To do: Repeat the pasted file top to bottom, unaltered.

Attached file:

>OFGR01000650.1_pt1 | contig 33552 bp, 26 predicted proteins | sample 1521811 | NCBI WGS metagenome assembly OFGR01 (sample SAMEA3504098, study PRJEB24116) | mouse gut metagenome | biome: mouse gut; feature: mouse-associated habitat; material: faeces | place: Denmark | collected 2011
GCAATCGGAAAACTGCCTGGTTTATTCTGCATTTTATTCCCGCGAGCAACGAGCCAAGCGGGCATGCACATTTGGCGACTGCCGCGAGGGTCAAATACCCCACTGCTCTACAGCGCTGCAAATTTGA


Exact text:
>OFGR01000650.1_pt1 | contig 33552 bp, 26 predicted proteins | sample 1521811 | NCBI WGS metagenome assembly OFGR01 (sample SAMEA3504098, study PRJEB24116) | mouse gut metagenome | biome: mouse gut; feature: mouse-associated habitat; material: faeces | place: Denmark | collected 2011
GCAATCGGAAAACTGCCTGGTTTATTCTGCATTTTATTCCCGCGAGCAACGAGCCAAGCGGGCATGCACATTTGGCGACTGCCGCGAGGGTCAAATACCCCACTGCTCTACAGCGCTGCAAATTTGA